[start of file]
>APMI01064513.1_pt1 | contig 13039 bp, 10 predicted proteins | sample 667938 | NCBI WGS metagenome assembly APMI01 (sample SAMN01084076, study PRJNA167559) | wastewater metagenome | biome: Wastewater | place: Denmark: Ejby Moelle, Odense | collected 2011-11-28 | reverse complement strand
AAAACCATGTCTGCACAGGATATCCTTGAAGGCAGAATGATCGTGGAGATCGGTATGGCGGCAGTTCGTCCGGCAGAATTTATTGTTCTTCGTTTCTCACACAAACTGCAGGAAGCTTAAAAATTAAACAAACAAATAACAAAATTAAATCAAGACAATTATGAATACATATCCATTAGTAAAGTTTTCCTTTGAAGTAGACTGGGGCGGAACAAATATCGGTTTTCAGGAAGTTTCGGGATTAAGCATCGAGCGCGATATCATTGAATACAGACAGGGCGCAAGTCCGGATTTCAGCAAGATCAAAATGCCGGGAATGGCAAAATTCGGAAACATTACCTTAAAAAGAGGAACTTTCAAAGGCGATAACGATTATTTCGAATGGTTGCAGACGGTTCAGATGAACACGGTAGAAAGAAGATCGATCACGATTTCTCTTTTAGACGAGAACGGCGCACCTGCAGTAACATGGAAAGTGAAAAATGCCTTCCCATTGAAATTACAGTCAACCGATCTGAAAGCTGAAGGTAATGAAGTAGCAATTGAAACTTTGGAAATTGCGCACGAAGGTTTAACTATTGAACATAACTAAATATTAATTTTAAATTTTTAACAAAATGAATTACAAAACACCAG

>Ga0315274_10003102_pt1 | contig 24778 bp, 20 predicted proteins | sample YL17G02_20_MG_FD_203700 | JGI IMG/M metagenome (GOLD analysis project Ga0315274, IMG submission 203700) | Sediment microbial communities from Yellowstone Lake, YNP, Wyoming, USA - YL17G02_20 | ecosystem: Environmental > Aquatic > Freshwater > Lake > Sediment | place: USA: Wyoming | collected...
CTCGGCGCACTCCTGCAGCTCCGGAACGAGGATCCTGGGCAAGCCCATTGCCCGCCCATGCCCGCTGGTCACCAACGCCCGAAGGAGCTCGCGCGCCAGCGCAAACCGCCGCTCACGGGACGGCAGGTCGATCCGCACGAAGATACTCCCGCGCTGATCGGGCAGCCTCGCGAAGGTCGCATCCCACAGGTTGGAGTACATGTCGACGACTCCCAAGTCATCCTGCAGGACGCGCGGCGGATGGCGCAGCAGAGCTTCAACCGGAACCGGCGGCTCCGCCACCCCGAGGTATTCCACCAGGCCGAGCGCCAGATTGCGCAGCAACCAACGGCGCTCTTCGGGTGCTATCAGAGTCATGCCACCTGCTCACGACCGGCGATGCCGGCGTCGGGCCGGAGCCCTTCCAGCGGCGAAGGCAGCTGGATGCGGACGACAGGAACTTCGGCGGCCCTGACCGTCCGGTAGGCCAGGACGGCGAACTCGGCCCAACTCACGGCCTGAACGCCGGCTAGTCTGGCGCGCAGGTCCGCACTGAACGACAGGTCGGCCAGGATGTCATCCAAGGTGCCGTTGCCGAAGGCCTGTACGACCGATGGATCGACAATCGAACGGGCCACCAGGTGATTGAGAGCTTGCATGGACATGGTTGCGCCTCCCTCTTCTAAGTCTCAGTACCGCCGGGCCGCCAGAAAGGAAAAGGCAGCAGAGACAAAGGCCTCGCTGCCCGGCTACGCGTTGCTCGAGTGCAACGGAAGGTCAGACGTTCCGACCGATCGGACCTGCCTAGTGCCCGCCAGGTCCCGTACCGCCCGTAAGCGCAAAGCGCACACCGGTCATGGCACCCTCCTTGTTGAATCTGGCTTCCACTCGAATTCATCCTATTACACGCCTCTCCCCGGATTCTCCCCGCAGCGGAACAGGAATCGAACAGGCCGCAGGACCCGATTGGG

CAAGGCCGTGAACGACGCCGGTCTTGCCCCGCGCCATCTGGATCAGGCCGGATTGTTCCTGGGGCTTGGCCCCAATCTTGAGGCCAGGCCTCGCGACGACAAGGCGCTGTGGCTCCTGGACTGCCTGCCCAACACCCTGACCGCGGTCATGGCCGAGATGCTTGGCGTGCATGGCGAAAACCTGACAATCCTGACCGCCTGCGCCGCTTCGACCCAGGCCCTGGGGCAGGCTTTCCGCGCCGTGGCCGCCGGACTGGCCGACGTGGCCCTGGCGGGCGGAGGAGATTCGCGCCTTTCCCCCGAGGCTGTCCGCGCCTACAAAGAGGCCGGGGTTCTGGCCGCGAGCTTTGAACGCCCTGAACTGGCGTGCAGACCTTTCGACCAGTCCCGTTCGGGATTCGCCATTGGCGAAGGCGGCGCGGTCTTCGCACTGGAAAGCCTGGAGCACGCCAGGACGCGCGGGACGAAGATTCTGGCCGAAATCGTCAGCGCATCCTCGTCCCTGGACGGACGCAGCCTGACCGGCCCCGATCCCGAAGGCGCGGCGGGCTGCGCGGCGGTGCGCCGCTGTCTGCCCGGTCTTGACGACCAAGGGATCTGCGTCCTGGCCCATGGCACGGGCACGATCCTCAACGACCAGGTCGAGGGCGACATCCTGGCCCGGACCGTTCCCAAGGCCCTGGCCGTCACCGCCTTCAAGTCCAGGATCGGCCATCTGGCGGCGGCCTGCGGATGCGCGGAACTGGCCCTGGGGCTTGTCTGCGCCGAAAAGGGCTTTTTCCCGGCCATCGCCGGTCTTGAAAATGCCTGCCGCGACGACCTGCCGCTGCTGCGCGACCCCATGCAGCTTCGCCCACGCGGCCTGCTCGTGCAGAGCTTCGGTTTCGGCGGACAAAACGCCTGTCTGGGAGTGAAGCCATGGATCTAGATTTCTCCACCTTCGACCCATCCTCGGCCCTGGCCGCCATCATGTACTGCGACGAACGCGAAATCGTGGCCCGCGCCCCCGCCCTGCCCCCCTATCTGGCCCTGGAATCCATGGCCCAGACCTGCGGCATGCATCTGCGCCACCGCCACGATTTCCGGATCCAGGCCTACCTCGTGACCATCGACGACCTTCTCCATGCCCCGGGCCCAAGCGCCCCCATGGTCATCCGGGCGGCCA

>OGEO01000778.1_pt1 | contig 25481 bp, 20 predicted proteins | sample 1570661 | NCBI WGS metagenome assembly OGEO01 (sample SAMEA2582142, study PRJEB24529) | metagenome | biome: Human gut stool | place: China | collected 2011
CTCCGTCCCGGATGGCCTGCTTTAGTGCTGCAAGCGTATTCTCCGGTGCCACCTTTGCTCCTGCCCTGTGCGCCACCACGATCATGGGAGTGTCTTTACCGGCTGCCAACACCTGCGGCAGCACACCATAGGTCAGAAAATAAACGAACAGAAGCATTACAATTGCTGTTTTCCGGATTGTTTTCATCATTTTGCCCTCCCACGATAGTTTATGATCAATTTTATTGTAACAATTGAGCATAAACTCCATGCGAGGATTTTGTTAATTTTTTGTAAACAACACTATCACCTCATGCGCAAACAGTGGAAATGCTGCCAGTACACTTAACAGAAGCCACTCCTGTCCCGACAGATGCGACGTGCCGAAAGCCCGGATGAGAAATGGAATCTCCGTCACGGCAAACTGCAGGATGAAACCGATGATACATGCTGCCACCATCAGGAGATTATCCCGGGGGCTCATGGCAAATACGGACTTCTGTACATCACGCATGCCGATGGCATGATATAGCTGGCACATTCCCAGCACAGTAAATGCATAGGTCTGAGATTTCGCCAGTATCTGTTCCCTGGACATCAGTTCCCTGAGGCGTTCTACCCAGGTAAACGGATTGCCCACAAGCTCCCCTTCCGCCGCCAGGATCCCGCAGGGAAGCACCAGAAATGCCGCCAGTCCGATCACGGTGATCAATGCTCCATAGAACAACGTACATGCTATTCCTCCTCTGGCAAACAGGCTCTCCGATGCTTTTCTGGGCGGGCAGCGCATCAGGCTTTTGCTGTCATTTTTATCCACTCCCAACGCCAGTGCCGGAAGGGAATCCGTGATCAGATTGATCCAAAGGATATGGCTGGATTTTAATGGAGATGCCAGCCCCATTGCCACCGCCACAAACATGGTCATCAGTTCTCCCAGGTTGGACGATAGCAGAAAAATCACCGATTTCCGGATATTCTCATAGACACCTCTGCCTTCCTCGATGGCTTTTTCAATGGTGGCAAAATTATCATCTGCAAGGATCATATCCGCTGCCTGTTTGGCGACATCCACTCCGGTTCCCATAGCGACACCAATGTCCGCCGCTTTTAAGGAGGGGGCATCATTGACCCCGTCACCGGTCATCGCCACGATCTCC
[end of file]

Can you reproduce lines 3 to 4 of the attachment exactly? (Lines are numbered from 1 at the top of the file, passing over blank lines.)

>Ga0315274_10003102_pt1 | contig 24778 bp, 20 predicted proteins | sample YL17G02_20_MG_FD_203700 | JGI IMG/M metagenome (GOLD analysis project Ga0315274, IMG submission 203700) | Sediment microbial communities from Yellowstone Lake, YNP, Wyoming, USA - YL17G02_20 | ecosystem: Environmental > Aquatic > Freshwater > Lake > Sediment | place: USA: Wyoming | collected...
CTCGGCGCACTCCTGCAGCTCCGGAACGAGGATCCTGGGCAAGCCCATTGCCCGCCCATGCCCGCTGGTCACCAACGCCCGAAGGAGCTCGCGCGCCAGCGCAAACCGCCGCTCACGGGACGGCAGGTCGATCCGCACGAAGATACTCCCGCGCTGATCGGGCAGCCTCGCGAAGGTCGCATCCCACAGGTTGGAGTACATGTCGACGACTCCCAAGTCATCCTGCAGGACGCGCGGCGGATGGCGCAGCAGAGCTTCAACCGGAACCGGCGGCTCCGCCACCCCGAGGTATTCCACCAGGCCGAGCGCCAGATTGCGCAGCAACCAACGGCGCTCTTCGGGTGCTATCAGAGTCATGCCACCTGCTCACGACCGGCGATGCCGGCGTCGGGCCGGAGCCCTTCCAGCGGCGAAGGCAGCTGGATGCGGACGACAGGAACTTCGGCGGCCCTGACCGTCCGGTAGGCCAGGACGGCGAACTCGGCCCAACTCACGGCCTGAACGCCGGCTAGTCTGGCGCGCAGGTCCGCACTGAACGACAGGTCGGCCAGGATGTCATCCAAGGTGCCGTTGCCGAAGGCCTGTACGACCGATGGATCGACAATCGAACGGGCCACCAGGTGATTGAGAGCTTGCATGGACATGGTTGCGCCTCCCTCTTCTAAGTCTCAGTACCGCCGGGCCGCCAGAAAGGAAAAGGCAGCAGAGACAAAGGCCTCGCTGCCCGGCTACGCGTTGCTCGAGTGCAACGGAAGGTCAGACGTTCCGACCGATCGGACCTGCCTAGTGCCCGCCAGGTCCCGTACCGCCCGTAAGCGCAAAGCGCACACCGGTCATGGCACCCTCCTTGTTGAATCTGGCTTCCACTCGAATTCATCCTATTACACGCCTCTCCCCGGATTCTCCCCGCAGCGGAACAGGAATCGAACAGGCCGCAGGACCCGATTGGG